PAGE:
FAQ Answer

How do I seal a charcoal drawing?

Artwork by Paul Knight on Strathmore 500 Series Charcoal Paper

How do I seal a charcoal drawing once it’s finished?

There are many opinions as to whether or not a charcoal drawing should be sealed with a fixative upon completion. Some say yes to preserve the drawing and prevent it from smudging. Others say no as it can cause charcoal particle loss or value changes if not applied properly.

There are many different types of fixatives available. Make sure you read all package labels and descriptions to ensure what you select is right for your artwork. If you do choose to use a fixative to seal your charcoal drawing, here are some precautions and recommended steps to take:


  • Make sure loose particles have been softly blown away or gently brushed away with a drafting brush. Do not use your hand as you could smear the piece or leave oil residue on the paper.
  • Set up your spray area outside or in a room that is well-ventilated. Use a respirator mask for safety from fumes.
  • Practice spraying a different sheet of charcoal paper first. Lay down some charcoal in different values and spray the practice sheet to see what happens and make sure you’d feel comfortable spraying your finished piece of artwork. Cover the entire paper with a mist and keep your arm moving while spraying to avoid soaking or over-saturating certain parts of the piece.
  • Make sure your piece is securely adhered to a solid, flat, angled surface so it doesn’t move when you start spraying. You can use clips to hold it down or artists tape. It should not be laid flat on the table as it can cause puddling.  Tape or clip to a rigid surface that is upright or at a slight angle.
  • Always shake the can for at least two minutes before using. This is especially important with matte finish fixatives as there is a matting agent in the spray that requires additional mixing.
  • Clear the nozzle before starting. Spray a few short sprays onto scrap paper.  Then turn the can upside down and spray until nothing is coming out except air.  This prevents clumping of the fixative. 


  • It is always better to apply multiple lighter coats than one heavy coat. Hold the fixative about 2 feet from the paper as you’re spraying. As mentioned above, use continuous arm movement while spraying to avoid over saturation of any one spot. Make sure to cover the entire piece from edge to edge by spraying beyond the borders.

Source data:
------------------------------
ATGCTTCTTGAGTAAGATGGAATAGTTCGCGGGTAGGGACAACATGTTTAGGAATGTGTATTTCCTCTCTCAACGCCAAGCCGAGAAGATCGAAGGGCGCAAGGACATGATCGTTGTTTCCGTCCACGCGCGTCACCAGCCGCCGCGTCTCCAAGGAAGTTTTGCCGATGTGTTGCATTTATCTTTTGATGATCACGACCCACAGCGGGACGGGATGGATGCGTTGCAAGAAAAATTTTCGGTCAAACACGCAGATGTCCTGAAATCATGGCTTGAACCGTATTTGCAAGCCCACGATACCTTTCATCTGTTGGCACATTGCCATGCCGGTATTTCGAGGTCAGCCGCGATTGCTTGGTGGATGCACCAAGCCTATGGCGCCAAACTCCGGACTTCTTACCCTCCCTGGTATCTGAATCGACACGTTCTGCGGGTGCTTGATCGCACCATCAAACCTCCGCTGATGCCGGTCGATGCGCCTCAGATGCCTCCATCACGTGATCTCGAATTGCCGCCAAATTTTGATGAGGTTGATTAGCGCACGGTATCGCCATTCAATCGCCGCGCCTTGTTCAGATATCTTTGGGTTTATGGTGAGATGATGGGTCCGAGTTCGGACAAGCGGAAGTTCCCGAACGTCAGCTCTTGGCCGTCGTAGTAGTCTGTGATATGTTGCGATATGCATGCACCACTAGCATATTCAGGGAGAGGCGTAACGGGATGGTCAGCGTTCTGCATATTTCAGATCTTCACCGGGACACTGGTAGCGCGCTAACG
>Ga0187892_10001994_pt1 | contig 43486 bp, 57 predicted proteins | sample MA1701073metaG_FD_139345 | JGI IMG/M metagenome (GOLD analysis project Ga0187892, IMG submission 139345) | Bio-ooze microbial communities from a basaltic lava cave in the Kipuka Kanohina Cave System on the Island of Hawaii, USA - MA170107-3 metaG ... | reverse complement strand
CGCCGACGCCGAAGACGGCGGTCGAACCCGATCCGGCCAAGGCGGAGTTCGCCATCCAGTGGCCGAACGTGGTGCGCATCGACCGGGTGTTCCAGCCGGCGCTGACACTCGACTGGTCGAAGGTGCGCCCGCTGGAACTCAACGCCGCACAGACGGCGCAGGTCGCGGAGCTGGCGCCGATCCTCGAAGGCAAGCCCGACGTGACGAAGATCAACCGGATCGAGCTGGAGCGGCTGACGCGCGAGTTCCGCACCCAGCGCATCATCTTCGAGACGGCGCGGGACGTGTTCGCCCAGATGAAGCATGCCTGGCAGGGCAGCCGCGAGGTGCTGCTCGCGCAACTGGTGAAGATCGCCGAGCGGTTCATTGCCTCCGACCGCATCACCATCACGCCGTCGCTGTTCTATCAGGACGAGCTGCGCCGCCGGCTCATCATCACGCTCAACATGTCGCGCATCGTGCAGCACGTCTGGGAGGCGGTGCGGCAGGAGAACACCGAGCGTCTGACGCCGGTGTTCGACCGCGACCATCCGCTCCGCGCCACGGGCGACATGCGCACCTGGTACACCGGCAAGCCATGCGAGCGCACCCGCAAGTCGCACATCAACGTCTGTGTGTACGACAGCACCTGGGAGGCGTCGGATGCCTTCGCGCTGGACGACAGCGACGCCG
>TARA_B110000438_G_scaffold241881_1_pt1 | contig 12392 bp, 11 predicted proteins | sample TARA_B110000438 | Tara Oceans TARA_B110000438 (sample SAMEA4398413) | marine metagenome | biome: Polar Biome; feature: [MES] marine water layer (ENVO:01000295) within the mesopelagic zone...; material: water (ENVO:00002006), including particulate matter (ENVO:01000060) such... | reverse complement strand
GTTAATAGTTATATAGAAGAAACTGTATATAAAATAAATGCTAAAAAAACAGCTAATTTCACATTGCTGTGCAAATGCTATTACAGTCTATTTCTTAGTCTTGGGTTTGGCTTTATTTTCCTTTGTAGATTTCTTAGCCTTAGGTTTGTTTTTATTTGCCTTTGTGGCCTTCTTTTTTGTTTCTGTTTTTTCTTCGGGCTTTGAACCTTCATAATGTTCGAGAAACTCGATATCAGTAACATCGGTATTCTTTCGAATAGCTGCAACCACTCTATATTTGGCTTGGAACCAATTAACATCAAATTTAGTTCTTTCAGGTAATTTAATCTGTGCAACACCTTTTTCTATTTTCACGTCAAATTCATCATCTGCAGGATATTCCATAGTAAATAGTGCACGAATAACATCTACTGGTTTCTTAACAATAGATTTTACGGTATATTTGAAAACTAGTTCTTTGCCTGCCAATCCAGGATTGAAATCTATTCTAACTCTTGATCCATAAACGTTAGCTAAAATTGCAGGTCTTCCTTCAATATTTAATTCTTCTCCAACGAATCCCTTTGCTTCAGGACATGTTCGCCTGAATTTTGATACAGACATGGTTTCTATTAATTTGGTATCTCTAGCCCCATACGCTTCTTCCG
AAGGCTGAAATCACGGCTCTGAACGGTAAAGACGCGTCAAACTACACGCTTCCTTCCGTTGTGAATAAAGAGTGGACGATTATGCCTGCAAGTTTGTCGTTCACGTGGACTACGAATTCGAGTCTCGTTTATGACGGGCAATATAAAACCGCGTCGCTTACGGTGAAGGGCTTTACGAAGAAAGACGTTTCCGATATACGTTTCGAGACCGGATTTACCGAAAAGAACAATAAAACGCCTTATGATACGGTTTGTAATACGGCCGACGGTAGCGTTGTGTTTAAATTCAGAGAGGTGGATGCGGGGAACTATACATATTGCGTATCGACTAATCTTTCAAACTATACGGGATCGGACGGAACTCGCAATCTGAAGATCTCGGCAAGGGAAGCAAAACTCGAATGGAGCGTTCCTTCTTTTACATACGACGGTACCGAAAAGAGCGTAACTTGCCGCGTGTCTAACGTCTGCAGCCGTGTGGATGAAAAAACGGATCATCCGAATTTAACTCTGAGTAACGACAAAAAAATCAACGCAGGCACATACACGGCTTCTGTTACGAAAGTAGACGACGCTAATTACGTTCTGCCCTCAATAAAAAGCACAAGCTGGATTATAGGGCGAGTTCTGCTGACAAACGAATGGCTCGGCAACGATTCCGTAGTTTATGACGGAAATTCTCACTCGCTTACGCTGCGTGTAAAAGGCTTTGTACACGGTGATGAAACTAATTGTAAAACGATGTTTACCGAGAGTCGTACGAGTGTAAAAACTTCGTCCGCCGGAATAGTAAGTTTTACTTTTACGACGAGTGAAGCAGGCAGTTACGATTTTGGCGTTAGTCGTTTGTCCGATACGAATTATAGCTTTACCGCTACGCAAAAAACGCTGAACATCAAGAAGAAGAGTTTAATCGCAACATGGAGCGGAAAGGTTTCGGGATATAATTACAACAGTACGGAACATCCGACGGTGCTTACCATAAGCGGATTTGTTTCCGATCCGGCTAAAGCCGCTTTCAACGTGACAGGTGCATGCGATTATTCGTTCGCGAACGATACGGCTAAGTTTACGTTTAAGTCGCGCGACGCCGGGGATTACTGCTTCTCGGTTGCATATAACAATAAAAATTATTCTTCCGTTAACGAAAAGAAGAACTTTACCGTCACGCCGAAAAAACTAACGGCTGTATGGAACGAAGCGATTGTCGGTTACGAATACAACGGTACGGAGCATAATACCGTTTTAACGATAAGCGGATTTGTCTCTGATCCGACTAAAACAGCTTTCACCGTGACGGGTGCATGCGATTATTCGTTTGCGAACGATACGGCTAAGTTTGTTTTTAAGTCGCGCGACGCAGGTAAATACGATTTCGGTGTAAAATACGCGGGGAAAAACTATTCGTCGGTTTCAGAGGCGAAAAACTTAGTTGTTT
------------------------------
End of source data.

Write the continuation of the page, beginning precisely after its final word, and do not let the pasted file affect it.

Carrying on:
• Wait a minimum of 30 minutes and do not touch the piece even if it looks dry.
  • Spray the piece a second time from the opposite direction to make sure you’ve achieved full coverage. If clipped to a rigid surface turn paper 180 degrees and apply a second coat.


Fixatives come in gloss and matte finishes, and also options that seal the drawing completely, or are workable so you can spray and still add more after.  Some fixatives are not archival, which is especially true of workable fixatives.

Some artists may suggest using hairspray as a fixative; however this is not recommended for a couple reasons. First, the chemical makeup of hairspray does not ensure archival properties and could cause yellowing of the paper over time. Also, if too much is used, the paper can become sticky.

Click here to see our charcoal papers, which all have a traditional laid finish, providing precise shading control. 

We have a 300 Series wood pulp charcoal paper that is great for students, beginners, experimenting, and practicing. Our 400 Series Charcoal is made with 75% post-consumer fiber and 25% hemp and is a great recycled option. We also carry 500 Series charcoal paper that is 100% cotton and is great for finished pieces of art. It comes in a variety of tints and is available in both pads and sheet stock. 

Artwork by Paul Knight on Strathmore 500 Series Charcoal Paper

Artwork by Paul Knight on Strathmore 500 Series Charcoal Paper

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